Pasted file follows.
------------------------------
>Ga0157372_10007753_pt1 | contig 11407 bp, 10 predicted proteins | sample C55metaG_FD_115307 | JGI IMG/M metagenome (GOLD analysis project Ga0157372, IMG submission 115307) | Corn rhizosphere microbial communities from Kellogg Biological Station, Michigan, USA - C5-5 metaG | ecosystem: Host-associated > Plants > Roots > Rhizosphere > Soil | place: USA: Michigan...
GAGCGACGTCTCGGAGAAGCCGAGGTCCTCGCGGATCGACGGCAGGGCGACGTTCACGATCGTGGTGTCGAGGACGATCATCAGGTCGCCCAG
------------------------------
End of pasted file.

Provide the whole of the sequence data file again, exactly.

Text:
>Ga0157372_10007753_pt1 | contig 11407 bp, 10 predicted proteins | sample C55metaG_FD_115307 | JGI IMG/M metagenome (GOLD analysis project Ga0157372, IMG submission 115307) | Corn rhizosphere microbial communities from Kellogg Biological Station, Michigan, USA - C5-5 metaG | ecosystem: Host-associated > Plants > Roots > Rhizosphere > Soil | place: USA: Michigan...
GAGCGACGTCTCGGAGAAGCCGAGGTCCTCGCGGATCGACGGCAGGGCGACGTTCACGATCGTGGTGTCGAGGACGATCATCAGGTCGCCCAG